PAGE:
Margin Trading

Fundamentals of Market Investing by Adam J. McKee

Margin is borrowing money from your brokerage firm to buy a stock and using the securities in your portfolio as collateral.  Investors generally use margin to increase their purchasing power so that they can own more stock without fully paying for it.  This is a wonderful thing if the stock goes in the direction that you have bet on, but margin exposes you to the potential for catastrophic losses.

Let’s say, for example, that you buy a stock for $50 and the price of the stock rises to $75.  If you bought the stock in a cash account and paid for it in full, you’ll earn a 50% return on your investment.  However, if you bought the stock on margin–paying $25 in cash and borrowing $25 from your broker–you’ll earn a 100% return on the money you invested (which includes the borrowed money.  As you would expect, you will owe your firm $25 plus the interest on the borrowed money.

The dark side of using margin is that when your portfolio takes a downturn, substantial losses can mount quickly.  For example, let’s say the stock you bought for $50 falls to $25.  If you fully paid for the stock with cash, you would lose 50% of your money.  However, if you bought the stock on margin, you would lose 100%, and you still must pay the brokerage the interest you owe.

The bottom line is that you should be very guarded about buying anything on margin.  If you do decide to use margin, be sure you understand how a margin account works, and what happens in the worst-case scenario.   Margin isn’t a credit card.  You don’t have the option to pay a fixed amount every month; margin debt means that you can be forced to pay back the entire margin loan all at once if the price of the stock suddenly sinks.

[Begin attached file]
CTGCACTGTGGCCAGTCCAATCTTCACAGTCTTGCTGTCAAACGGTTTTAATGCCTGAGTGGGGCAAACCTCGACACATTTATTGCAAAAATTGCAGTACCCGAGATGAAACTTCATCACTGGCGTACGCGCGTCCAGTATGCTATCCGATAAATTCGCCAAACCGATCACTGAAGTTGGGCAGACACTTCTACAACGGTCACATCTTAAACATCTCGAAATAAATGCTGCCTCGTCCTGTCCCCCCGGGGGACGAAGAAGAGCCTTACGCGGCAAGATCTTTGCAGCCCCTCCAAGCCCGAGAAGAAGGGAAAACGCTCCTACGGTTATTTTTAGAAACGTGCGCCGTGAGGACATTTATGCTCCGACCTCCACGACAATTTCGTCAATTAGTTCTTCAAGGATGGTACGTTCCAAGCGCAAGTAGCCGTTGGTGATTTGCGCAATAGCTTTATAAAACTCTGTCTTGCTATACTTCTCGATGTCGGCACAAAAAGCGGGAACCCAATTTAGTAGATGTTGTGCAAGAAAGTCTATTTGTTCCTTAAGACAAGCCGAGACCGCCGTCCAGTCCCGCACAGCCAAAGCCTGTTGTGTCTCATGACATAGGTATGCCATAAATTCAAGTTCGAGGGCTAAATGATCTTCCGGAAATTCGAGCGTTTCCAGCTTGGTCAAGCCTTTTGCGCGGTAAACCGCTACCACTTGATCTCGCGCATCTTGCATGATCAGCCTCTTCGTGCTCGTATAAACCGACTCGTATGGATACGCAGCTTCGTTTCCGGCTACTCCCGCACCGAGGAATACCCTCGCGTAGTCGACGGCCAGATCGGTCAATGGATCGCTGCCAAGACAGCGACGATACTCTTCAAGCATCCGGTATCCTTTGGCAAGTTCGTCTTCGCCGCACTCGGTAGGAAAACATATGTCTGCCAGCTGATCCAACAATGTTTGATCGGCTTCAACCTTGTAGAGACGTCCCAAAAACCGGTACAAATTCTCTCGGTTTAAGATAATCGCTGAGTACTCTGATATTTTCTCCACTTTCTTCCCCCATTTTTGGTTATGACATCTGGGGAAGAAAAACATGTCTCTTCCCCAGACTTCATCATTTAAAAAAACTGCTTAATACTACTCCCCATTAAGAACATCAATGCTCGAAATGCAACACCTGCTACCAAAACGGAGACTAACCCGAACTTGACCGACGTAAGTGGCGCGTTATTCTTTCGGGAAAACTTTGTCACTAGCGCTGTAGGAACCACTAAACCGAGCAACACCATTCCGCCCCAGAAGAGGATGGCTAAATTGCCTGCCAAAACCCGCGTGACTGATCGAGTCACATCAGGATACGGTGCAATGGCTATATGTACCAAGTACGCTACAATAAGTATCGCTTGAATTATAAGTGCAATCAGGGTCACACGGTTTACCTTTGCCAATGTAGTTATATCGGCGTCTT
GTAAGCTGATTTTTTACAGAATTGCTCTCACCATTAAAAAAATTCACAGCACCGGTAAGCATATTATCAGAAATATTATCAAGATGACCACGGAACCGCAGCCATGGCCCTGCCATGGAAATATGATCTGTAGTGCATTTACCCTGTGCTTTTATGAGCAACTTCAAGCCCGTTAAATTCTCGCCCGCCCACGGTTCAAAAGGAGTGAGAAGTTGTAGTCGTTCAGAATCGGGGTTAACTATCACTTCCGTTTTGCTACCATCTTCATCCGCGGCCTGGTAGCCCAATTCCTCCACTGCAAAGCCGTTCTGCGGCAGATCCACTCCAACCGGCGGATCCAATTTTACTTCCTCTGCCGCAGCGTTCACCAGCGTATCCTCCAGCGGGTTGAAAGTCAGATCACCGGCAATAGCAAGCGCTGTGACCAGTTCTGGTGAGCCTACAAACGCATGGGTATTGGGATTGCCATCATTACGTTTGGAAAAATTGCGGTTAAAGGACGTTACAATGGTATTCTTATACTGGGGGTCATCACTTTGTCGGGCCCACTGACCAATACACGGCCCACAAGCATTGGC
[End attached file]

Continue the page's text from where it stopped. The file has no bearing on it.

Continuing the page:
Your broker has the ability to immediately sell anything and everything in your account without notice if there is a shortfall.  You may still owe a sizeable amount of money, even after your securities are liquidated.

Margin accounts are very risky, and they are not suitable for most investors.  Before opening a margin account, you should fully understand that:

  • You can lose more capital than you have in your account;
  • You may have to deposit additional cash in your account immediately to cover your market losses;
  • You may be forced to sell some or all of your securities when falling stock prices reduce the value of your holdings; and
  • Your broker may sell your securities without notice to pay off the loan it made to you.

You can protect yourself by knowing how a margin account works and what happens if the price of the stock purchased on margin declines.  Keep in mind that your brokerage charges you interest for borrowing money and how this cost will affect the total return on your investments.  Ultimately, it is you who must decide whether it makes sense for you to trade on margin considering your net worth, your investment objectives, and your tolerance for risk.

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